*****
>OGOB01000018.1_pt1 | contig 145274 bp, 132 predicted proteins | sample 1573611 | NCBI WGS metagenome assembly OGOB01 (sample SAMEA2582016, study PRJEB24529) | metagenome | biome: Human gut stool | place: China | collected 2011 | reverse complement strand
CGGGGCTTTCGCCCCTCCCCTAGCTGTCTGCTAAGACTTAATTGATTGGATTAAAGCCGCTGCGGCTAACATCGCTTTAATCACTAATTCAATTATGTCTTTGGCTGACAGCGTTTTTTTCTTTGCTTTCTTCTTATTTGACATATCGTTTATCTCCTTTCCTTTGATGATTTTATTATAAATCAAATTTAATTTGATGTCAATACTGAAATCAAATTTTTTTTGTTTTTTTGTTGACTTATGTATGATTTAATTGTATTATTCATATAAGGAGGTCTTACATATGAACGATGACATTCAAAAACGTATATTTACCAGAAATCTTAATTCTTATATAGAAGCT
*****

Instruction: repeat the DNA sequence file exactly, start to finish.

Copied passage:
>OGOB01000018.1_pt1 | contig 145274 bp, 132 predicted proteins | sample 1573611 | NCBI WGS metagenome assembly OGOB01 (sample SAMEA2582016, study PRJEB24529) | metagenome | biome: Human gut stool | place: China | collected 2011 | reverse complement strand
CGGGGCTTTCGCCCCTCCCCTAGCTGTCTGCTAAGACTTAATTGATTGGATTAAAGCCGCTGCGGCTAACATCGCTTTAATCACTAATTCAATTATGTCTTTGGCTGACAGCGTTTTTTTCTTTGCTTTCTTCTTATTTGACATATCGTTTATCTCCTTTCCTTTGATGATTTTATTATAAATCAAATTTAATTTGATGTCAATACTGAAATCAAATTTTTTTTGTTTTTTTGTTGACTTATGTATGATTTAATTGTATTATTCATATAAGGAGGTCTTACATATGAACGATGACATTCAAAAACGTATATTTACCAGAAATCTTAATTCTTATATAGAAGCT